One way to tell if you’re stuck is a lingering sense of dissatisfaction without a clear solution or path.  I have to confess. Whenever I get stuck, I mean, really stuck, I ask myself, “What would Robert Redford do?”

When I’m nervous or fearful about the outcome of a Robert Redfordsituation, I search for a glimpse of how I envision Robert Redford would act in my exact situation. When I visualize him in my shoes, I feel more grounded and certain. How could I not be?  I have now become a persona of how I view Robert Redford:  confident, courageous, authentic, articulate, wise, and calm.

  • Who is your ideal role model, living or dead, real or imagined, with whom you identify?
  • What experiences, capabilities, characteristics, values, and beliefs make this person an ideal role model for you?
  • How might you personify and allow the traits of your role model to emerge from yourself?  What do you need to learn and unlearn to enable this to happen?
  • What stretch goals do you have that your new-found persona can readily achieve?  Specifically, what bold action will you now take?

Napoleon Hill once said, “Whatever the mind of man can conceive and believe, it can achieve.”

I believe in you.  Do you?

Personal Branding – How Are You Showing Up?

Guest blogger: Clare J. Hefferren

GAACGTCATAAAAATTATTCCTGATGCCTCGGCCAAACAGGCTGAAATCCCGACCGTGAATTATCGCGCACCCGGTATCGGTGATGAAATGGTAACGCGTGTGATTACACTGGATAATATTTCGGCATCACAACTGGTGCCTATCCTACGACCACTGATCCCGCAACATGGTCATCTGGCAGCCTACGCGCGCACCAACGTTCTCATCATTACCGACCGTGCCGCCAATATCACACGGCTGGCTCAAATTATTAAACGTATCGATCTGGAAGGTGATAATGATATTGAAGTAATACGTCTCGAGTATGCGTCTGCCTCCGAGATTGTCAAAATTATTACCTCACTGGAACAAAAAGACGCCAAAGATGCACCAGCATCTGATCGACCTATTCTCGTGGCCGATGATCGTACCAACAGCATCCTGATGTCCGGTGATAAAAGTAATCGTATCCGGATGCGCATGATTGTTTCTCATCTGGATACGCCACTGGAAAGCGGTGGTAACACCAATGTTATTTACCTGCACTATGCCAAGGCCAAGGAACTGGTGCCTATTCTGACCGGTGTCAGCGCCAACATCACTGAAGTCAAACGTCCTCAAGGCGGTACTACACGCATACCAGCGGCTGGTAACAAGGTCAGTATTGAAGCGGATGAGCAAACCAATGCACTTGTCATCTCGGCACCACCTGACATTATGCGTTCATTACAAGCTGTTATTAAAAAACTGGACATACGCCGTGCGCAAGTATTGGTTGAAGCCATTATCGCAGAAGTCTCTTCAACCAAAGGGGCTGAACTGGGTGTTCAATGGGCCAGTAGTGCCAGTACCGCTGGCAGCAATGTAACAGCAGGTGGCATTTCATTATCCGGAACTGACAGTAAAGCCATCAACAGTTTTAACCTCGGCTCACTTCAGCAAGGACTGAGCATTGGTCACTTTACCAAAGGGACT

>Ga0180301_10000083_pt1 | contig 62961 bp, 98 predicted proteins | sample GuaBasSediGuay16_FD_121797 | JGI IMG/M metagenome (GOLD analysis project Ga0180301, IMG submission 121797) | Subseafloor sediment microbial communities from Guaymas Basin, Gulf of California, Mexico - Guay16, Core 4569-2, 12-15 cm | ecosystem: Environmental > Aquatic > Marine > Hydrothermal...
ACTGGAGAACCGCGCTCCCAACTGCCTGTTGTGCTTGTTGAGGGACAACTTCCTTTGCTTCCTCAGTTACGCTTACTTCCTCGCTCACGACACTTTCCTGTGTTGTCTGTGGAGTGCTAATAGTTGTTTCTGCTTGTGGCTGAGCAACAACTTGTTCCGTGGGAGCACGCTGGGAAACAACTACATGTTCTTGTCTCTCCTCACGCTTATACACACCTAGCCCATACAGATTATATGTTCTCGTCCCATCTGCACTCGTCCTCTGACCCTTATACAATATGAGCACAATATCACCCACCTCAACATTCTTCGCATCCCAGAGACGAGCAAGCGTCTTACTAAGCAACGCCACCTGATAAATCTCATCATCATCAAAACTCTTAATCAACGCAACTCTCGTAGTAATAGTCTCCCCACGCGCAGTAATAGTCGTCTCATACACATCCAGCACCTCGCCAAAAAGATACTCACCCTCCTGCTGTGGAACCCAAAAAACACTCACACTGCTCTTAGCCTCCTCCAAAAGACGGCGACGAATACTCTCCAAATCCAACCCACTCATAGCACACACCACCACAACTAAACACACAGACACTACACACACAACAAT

President, Callosum Creative

Your resume may get you in the door.  Once inside, what will keep you there?  How will you stand out from your competitors?  How long will you be remembered?  Two minutes?  Two days?  Two months?  Two years?  It can take years to develop a business relationship.  How well do your communication, or soft skills, make you stand out?  An effective communicator is consistent, polished, and memorable in the areas of leadership, presence (body language), wardrobe/grooming, speaking, and etiquette.

Simply put, your personal brand is your reputation.  We are all born with one.  The question is, “Is it working for or against you?”  A personal brand is a collection of your attributes – skills, knowledge, and character.  It is a sum of personality, perception, and promotion.

The goal of personal branding is to align who you are with what you do.  When you align these you create a magnetic draw that brings opportunities and people to you.  You will be recognized and remembered far beyond a first impression.  A personal brand is an evolution.  As you change, your brand should change with you.

Who are you when you show up in a face-to-face conversation?  Does the same “you” show up everywhere or are you a chameleon based on the setting and audience?

Ask yourself: How does the world perceive me?  What is my reputation?